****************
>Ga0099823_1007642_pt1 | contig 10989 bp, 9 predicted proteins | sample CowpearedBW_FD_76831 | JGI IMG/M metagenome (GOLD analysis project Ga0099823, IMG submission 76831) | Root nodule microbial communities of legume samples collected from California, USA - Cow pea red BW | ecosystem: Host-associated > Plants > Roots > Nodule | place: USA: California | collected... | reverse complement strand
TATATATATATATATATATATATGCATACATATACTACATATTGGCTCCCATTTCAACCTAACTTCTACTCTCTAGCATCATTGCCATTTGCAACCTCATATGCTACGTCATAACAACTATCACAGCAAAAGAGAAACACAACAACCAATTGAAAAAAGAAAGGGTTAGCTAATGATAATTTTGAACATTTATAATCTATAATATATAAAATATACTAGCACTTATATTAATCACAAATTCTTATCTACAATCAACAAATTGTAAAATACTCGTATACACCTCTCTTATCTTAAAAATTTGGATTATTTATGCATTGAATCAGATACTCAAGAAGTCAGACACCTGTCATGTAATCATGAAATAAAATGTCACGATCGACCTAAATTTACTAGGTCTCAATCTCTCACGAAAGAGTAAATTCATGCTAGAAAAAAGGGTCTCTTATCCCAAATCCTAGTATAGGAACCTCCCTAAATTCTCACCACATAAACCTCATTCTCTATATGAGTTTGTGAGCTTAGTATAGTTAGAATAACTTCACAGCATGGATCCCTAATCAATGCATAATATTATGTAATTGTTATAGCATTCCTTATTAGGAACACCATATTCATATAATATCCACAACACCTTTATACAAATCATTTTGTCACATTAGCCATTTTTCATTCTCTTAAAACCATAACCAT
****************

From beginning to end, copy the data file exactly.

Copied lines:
>Ga0099823_1007642_pt1 | contig 10989 bp, 9 predicted proteins | sample CowpearedBW_FD_76831 | JGI IMG/M metagenome (GOLD analysis project Ga0099823, IMG submission 76831) | Root nodule microbial communities of legume samples collected from California, USA - Cow pea red BW | ecosystem: Host-associated > Plants > Roots > Nodule | place: USA: California | collected... | reverse complement strand
TATATATATATATATATATATATGCATACATATACTACATATTGGCTCCCATTTCAACCTAACTTCTACTCTCTAGCATCATTGCCATTTGCAACCTCATATGCTACGTCATAACAACTATCACAGCAAAAGAGAAACACAACAACCAATTGAAAAAAGAAAGGGTTAGCTAATGATAATTTTGAACATTTATAATCTATAATATATAAAATATACTAGCACTTATATTAATCACAAATTCTTATCTACAATCAACAAATTGTAAAATACTCGTATACACCTCTCTTATCTTAAAAATTTGGATTATTTATGCATTGAATCAGATACTCAAGAAGTCAGACACCTGTCATGTAATCATGAAATAAAATGTCACGATCGACCTAAATTTACTAGGTCTCAATCTCTCACGAAAGAGTAAATTCATGCTAGAAAAAAGGGTCTCTTATCCCAAATCCTAGTATAGGAACCTCCCTAAATTCTCACCACATAAACCTCATTCTCTATATGAGTTTGTGAGCTTAGTATAGTTAGAATAACTTCACAGCATGGATCCCTAATCAATGCATAATATTATGTAATTGTTATAGCATTCCTTATTAGGAACACCATATTCATATAATATCCACAACACCTTTATACAAATCATTTTGTCACATTAGCCATTTTTCATTCTCTTAAAACCATAACCAT